If you ever entertained your fellow students at school (while annoying teachers) with an impromptu performance involving twanging a metal ruler hanging off the edge of a desk, then you already have a firm grasp of how Dmitry Morozov’s latest creation works. It’s a synthesizer built around office supplies, and it sounds as unique and bizarre as it looks.
Morozov, a Moscow-based musician, hardware hacker, and “transdisciplinary artist and researcher” as he’s described on Vimeo, has been crafting machines like the rbs-20 for decades now. His past creations have included a sound machine that creates music based on radioactive particles detected by a Geiger counter, and a tower that keeps a family of Tamigotchi virtual pets fed, nurtured, and perpetually alive. They are usually devices with minimal practical value, but it’s not hard to see the benefits of a machine that makes it easier to play Twinkle, Twinkle, Little Star on a metal ruler.
A collection of high-speed electric motors on the rbs-20 quickly repositions and reclamps the ruler so that when it’s plucked, the amplitude of its vibrating oscillations changes to create different notes. Twelve touch-sensitive keys can be reprogrammed to reposition the ruler to a specific length when they’re pressed, while a small piezo element registers the vibrations allowing the sounds to be piped through filters and other effects.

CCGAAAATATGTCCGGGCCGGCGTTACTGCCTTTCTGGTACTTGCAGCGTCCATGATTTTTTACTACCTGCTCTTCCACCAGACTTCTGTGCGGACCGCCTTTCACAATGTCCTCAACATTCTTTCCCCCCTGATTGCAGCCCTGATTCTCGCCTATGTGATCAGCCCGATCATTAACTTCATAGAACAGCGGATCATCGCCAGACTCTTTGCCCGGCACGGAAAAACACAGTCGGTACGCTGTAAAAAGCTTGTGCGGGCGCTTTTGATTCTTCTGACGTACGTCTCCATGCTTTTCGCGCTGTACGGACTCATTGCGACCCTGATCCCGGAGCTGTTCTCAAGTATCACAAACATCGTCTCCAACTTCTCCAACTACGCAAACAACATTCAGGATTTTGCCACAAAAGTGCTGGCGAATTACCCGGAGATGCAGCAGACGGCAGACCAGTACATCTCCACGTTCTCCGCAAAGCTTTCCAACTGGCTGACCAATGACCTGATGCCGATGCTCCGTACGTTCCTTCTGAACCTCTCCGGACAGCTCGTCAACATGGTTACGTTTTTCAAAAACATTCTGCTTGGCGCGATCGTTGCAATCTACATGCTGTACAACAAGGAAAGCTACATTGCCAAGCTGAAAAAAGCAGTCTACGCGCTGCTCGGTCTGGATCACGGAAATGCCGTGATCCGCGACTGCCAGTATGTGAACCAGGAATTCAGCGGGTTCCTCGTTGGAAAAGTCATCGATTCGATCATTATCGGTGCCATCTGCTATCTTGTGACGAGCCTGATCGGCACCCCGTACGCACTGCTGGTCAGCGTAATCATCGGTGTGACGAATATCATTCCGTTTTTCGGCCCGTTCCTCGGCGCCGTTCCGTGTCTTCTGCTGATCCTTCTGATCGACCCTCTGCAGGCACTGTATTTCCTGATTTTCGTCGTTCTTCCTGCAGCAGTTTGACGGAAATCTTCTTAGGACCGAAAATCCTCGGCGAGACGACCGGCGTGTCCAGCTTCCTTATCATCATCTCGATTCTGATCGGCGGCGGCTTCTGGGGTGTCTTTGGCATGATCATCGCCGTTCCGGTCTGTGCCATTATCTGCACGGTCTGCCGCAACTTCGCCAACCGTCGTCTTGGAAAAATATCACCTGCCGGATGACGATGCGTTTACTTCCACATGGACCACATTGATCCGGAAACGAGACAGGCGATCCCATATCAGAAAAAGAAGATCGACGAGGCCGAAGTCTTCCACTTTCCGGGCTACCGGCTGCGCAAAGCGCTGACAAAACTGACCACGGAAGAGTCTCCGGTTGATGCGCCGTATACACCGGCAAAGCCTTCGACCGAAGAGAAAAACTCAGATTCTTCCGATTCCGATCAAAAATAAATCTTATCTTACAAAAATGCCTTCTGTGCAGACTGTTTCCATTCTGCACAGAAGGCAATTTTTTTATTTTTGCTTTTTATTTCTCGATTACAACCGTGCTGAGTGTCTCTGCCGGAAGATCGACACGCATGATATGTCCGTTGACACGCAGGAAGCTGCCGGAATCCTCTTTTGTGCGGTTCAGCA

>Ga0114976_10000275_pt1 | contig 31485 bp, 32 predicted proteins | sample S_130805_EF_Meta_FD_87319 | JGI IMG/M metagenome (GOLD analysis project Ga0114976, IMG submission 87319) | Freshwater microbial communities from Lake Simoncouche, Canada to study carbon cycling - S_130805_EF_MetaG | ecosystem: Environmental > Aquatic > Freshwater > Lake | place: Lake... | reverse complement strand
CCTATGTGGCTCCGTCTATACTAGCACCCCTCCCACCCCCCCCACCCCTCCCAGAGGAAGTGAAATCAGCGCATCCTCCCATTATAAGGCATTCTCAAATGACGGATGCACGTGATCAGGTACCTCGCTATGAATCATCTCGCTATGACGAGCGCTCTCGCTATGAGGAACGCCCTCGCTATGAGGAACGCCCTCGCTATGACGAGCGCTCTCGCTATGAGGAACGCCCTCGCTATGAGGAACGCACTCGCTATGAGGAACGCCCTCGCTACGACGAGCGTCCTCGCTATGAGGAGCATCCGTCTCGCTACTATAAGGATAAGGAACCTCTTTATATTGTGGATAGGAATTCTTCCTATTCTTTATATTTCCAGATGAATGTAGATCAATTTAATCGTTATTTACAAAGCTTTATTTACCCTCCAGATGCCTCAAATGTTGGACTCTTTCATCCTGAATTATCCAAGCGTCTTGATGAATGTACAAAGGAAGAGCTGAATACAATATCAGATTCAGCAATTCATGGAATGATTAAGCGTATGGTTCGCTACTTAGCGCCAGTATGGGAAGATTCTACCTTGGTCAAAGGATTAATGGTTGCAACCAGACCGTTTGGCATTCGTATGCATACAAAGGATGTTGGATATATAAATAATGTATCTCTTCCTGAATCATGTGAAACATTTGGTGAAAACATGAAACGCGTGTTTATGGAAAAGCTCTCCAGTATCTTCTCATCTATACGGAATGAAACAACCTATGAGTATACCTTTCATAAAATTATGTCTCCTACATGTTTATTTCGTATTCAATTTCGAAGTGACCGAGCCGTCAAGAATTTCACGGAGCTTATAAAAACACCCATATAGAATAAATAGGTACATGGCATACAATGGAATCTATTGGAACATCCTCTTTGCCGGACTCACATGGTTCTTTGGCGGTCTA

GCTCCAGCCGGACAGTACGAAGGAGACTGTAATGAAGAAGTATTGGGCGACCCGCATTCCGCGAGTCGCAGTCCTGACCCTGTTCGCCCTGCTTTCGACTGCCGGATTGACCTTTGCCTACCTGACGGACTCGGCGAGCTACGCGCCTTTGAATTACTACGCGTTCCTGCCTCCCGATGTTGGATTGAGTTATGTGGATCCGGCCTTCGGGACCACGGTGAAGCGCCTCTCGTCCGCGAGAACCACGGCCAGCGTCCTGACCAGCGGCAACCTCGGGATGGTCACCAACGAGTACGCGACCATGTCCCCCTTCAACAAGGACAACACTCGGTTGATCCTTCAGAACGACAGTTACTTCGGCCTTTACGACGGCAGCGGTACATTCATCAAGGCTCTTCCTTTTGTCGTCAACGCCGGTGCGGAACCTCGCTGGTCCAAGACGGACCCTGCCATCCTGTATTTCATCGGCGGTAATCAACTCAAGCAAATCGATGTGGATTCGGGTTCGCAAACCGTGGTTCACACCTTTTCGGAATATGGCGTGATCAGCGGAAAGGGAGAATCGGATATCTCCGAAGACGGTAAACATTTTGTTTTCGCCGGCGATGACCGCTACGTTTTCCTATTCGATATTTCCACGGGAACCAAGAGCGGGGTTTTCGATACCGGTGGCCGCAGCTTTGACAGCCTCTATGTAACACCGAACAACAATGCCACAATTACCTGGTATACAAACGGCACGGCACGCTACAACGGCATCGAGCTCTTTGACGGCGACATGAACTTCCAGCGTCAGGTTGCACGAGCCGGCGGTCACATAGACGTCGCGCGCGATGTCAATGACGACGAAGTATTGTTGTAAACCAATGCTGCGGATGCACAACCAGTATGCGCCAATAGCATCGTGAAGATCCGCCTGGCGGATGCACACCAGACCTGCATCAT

With careful tuning, the rbs-20 could probably be used to plink out a recognizable song, but that’s not how Morozov demonstrates the instrument in this video. The performance is... unique... and sounds like it’s more an attempt to demonstrate the range and capabilities of the machine. It’s not exactly music to your ears, but at the same time, are there really any grade school metal ruler virtuosos getting signed to record contracts? Maybe this is as good as it gets.